CUSTOM SOURCE - ARCHITECTURAL MILLWORK
Creativity brings rapid success to startup architectural woodworking business
In June of 2007, Custom Source Woodworking opened its doors in Olympia, Wash., with a focus on doing custom work for other woodworking companies. Business went well from the start, so the company decided to expand its horizons and also bid directly on jobs itself. Since then, its successful projects have run the gamut within the architectural woodworking commercial arena – schools, hotels, museums and more. After only 18 months in business, Custom Source Woodworking did $2.5 million worth of business in 2008, its first full year, with less than 20 employees in a 3,800-sq.-ft. facility.
DB GODFREY - ARCHITECTURAL MILLWORK
A small shop acts like a big one
The workforce of Alameda, CA based DB Godfrey Inc. only consists of four people, but that doesn’t stop the high-end commercial and residential casework manufacturer from taking on the projects one might find in a much larger plant.
DUQUETTE - ARCHITECTURAL MILLWORK
Delmac helps cabinet shop reach new heights
Having built his trim carpentry business from the ground up over the last two decades, Larry Duquette Jr. freely admits he didn’t know much about high production machinery. That was until a few years ago, when LaGrange, GA based Duquette Cabinetry & Millwork transitioned fully from the interior trim market
INTERSCAPES - ARCHITECTURAL MILLWORK
Minnesota architectural woodworking company doubles its sales with lean conversion and addition of CNC Router
In the first half of 2005, Interscapes has already turned away $350,000 of business because it is too busy with the work it has. Despite this, the Minneapolis, Minn.-based architectural woodworking company is poised for a banner year and directly attributes its recent success to a decision to convert to lean manufacturing.
Two years ago, Interscapes used a traditional large batch manufacturing method to design and manufacture cabinets, reception desks, countertops and store fixtures in the medical, work office, hospitality and retail markets.
JAMES CABINET SHOP - ARCHITECTURAL MILLWORK
Automated production, rightsizing and low debt protect shop in down economy
When the economy soured, the James Cabinet Shop in Matthews, GA, felt the pinch like everyone else. But owner Raymond James had already put in place three important business strategies that helped in stay ahead of competitors. He has long-term dedication to improving efficiency that has led to automated production. He has been careful to keep the shop from growing too fast or too large to manage well. And he has fastidiously kept the shop’s debt as low as possible.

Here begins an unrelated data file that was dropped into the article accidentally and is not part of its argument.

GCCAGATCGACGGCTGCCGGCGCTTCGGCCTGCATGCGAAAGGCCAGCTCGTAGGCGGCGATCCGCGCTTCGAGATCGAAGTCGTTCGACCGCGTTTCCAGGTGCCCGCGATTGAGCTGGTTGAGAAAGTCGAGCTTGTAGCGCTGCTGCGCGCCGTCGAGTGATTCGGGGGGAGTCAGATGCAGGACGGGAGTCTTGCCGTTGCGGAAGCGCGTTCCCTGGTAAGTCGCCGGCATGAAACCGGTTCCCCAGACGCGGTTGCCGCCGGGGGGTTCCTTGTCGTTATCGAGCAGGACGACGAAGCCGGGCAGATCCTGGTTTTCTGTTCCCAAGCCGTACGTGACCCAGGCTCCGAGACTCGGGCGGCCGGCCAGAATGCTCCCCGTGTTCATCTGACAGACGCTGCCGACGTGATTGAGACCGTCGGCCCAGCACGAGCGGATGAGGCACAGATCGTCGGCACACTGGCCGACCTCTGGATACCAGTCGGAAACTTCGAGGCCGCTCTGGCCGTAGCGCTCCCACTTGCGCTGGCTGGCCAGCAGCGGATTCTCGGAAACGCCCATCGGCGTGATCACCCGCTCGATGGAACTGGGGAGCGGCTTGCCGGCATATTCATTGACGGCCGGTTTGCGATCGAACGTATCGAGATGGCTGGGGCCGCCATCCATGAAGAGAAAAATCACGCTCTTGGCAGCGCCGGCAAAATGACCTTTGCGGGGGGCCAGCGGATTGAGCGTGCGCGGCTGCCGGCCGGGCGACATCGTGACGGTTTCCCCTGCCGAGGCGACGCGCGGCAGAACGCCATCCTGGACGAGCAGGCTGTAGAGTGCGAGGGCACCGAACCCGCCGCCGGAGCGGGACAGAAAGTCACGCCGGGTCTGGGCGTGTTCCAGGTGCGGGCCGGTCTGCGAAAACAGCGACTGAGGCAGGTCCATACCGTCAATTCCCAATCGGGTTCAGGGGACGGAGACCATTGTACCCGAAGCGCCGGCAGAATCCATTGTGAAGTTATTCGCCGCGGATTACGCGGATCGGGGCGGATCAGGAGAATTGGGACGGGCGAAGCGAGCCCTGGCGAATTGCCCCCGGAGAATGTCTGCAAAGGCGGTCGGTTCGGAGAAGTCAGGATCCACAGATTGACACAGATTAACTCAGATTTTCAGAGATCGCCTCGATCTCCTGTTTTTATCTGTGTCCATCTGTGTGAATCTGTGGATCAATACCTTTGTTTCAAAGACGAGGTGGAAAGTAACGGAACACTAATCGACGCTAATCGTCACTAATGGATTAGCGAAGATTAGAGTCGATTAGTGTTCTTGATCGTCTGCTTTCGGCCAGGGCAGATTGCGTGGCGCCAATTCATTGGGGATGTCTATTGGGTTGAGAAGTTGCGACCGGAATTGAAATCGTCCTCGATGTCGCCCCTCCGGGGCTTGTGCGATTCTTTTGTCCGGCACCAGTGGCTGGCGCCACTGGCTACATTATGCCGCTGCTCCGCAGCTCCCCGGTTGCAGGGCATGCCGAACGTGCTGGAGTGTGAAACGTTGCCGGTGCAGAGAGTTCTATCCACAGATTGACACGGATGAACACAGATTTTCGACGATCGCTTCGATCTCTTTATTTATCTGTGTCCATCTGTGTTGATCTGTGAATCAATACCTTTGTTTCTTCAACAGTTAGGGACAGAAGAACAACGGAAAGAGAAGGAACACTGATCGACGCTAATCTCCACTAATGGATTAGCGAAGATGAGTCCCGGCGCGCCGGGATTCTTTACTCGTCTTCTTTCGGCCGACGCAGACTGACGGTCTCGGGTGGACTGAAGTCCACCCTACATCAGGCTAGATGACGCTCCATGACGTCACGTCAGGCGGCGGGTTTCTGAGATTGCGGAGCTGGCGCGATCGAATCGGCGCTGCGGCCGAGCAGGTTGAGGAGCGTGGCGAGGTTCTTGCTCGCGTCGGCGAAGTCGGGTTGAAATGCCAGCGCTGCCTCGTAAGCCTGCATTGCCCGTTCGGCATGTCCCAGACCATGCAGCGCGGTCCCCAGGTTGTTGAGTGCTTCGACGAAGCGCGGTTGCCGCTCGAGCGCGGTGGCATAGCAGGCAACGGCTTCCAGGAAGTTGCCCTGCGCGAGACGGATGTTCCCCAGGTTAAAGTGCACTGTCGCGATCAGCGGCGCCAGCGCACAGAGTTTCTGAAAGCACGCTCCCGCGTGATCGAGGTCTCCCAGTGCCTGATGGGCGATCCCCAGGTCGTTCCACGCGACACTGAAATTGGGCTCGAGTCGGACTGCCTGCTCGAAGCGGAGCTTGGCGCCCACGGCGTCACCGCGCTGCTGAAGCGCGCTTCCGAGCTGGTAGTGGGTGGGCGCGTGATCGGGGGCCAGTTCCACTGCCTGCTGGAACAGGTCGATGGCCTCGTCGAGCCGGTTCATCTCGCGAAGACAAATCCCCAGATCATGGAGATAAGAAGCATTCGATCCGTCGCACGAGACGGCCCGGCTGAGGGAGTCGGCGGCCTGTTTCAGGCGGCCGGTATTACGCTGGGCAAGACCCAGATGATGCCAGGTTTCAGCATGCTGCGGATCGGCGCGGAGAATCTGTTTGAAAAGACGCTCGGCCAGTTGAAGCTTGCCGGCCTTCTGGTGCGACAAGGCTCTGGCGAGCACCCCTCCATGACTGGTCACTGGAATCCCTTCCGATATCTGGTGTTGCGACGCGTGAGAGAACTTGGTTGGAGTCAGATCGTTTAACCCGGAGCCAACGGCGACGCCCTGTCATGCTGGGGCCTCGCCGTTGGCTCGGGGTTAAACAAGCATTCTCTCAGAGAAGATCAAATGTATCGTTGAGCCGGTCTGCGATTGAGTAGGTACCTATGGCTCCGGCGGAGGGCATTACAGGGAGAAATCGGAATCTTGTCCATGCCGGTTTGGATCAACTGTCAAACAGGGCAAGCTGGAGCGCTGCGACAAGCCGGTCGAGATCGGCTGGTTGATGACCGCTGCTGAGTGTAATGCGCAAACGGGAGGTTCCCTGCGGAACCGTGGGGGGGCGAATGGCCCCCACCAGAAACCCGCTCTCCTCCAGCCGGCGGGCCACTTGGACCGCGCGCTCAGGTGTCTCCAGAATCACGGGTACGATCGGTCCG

JP MILLWORK - ARCHITECTURAL MILLWORK
CNC Machining Center addition increases profitability for Alabama millwork company
Located on the plains of Alabama, J.P. Millwork has become one of the fastest growing millwork companies in the state. The Wetumpka, Ala. based company started 26 years ago as a small family-owned cabinet shop and slowly found its way into the architectural millwork market that it thrives in today.
LOAD SYSTEM BATTLES NESTED BASED BOTTLENECKS
Reducing labor and bottlenecks are two goals in any manufacturing operation
Reducing labor and bottlenecks are two goals in any manufacturing operation. Linear Flow, an automatic load/unload system developed for Busellato CNC machining centers, is designed to address both. Delmac won a Sequoia Award in the machinery productivity category for the Linear Flow at the recent AWFS Fair.
STAY STRAIGHT - ARCHITECTURAL MILLWORK
Delmac makes Chicago company a believer in nested based machining
As a millwork firm serving some of Chicago’s leading commercial and residential architects, designers and builders, Stay Straight Manufacturing has always prided itself on quality and craftsmanship. With a shop full of traditional machinery – including a table saw, vertical panel saw and a manual 13-spindle line drill – that level of quality also came at a price: time.
“The amount of time it took us to create a job’s worth of accurately sized custom parts was pretty significant,” says Tony Potter, production manager for Stay Straight. “Everything was manual and that required a highly skilled person to make sure that everything was accurate.”